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Energy Matters discuss importance of solar legislation

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Energy Matters have identified, from a report on a legal battle currently occurring in the USA, that a solar power system owner in California is taking action against a neighbour for blocking sunlight from falling on his solar array after the neighbour planted mature date palms.

According to Energy Matters spokesman, Andrew Scarlett, the Californian Solar Shade Act prohibits a property owner from placing a tree or shrub in an area where it will shade more than 10% of a neighbour’s existing solar array during peak sun hours from 10am to 2pm. Those infringing can be fined until they either remove the tree or preferably trim it so it is no longer a problem.

With home owners investing up to tens of thousands of dollars on a solar power system, a north-facing roof is prime real estate that is seriously devalued when in shade. Such a scenario can render the system useless, requiring the installation of additional solar panels to make up for energy production shortfall or needing an expensive repositioning of the existing array.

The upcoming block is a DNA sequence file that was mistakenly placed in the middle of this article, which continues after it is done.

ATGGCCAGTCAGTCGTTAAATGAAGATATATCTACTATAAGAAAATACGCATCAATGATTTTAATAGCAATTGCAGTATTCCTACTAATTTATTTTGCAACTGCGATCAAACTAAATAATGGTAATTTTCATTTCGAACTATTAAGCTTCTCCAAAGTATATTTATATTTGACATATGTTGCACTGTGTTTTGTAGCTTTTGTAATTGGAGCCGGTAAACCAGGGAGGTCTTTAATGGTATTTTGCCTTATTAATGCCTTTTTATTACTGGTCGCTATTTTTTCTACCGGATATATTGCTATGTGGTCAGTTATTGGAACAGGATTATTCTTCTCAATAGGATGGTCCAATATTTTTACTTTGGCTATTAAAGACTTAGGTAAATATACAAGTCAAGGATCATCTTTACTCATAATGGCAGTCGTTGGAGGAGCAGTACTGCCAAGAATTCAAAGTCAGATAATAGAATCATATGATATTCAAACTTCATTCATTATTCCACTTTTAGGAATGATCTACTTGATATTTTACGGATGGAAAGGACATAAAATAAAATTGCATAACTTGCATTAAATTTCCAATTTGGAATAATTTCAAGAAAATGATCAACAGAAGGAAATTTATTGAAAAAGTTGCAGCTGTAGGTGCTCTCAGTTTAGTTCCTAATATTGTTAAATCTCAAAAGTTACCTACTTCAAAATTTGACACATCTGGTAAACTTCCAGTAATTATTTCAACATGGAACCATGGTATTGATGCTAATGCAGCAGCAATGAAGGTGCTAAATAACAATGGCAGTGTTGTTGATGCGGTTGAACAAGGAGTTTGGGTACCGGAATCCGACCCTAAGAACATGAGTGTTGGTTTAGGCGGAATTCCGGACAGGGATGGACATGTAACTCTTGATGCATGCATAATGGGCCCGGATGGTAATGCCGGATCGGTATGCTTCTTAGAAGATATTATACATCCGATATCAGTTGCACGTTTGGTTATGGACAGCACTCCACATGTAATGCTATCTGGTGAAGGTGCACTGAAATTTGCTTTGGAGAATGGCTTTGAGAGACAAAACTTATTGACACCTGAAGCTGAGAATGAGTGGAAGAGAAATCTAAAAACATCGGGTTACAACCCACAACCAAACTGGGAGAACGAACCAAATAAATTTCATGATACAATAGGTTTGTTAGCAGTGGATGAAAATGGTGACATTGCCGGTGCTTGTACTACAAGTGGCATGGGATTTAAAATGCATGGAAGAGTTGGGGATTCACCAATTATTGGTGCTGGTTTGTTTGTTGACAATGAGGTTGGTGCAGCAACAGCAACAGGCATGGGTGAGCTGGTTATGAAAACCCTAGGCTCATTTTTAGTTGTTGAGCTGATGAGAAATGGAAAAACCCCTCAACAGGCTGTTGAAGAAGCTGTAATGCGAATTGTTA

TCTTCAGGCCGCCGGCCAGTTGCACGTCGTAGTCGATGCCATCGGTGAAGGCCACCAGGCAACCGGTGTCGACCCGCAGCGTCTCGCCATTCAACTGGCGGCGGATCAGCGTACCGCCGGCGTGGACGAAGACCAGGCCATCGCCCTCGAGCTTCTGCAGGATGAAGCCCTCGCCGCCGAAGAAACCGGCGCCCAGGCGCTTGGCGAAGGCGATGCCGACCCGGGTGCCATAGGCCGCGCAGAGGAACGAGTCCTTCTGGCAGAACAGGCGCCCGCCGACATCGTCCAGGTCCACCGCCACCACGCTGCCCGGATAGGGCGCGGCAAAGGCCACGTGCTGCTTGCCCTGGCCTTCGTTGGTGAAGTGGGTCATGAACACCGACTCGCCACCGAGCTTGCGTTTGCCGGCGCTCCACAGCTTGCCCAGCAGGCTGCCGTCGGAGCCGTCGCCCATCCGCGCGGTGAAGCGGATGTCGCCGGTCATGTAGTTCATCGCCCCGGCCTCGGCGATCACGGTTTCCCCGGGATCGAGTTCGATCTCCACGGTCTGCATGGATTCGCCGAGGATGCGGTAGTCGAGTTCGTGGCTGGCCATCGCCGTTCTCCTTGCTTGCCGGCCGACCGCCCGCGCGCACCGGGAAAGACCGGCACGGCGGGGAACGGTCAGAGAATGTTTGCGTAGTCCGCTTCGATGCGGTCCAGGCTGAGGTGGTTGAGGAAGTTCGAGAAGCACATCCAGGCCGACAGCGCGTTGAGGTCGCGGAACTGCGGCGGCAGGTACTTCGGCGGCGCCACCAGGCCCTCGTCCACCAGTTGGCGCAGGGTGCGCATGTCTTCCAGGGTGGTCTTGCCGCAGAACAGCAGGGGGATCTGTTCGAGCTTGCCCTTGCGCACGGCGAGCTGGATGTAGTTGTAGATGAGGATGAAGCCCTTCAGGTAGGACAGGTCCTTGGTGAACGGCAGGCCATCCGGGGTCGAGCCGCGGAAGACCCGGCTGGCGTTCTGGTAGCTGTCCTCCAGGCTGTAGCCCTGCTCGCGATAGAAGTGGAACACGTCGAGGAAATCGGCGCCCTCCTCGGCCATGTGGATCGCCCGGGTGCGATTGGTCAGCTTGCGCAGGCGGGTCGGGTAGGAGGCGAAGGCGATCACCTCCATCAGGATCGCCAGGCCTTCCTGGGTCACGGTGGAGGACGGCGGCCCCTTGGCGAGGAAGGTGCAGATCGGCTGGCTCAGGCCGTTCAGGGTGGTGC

Without clear laws in place, Energy Matters envisions related problems among neighbours as solar installations become more commonplace. Energy Matters believe this could be easily being avoided if home owners understood their responsibility towards their solar electricity generating neighbours from the outset.

According to Energy Matters the legislation protecting solar array owners should be there in order to protect the investment of system owners, to prevent tempers flaring and legal battles by irate neighbours, which can take up the courts' valuable time.

The Solar Shade Act has been in place in California since 1979. Similar laws could be easily implemented. Energy Matters have already commenced lobbying lawmakers regarding this issue, starting with Australian Greens' Senator Christine Milne, who has been supporting solar power in Australia and recommending related legislation to encourage uptake. Energy Matters are also recommending their customers and other system owners to contact their local Member to draw their attention to the issue.

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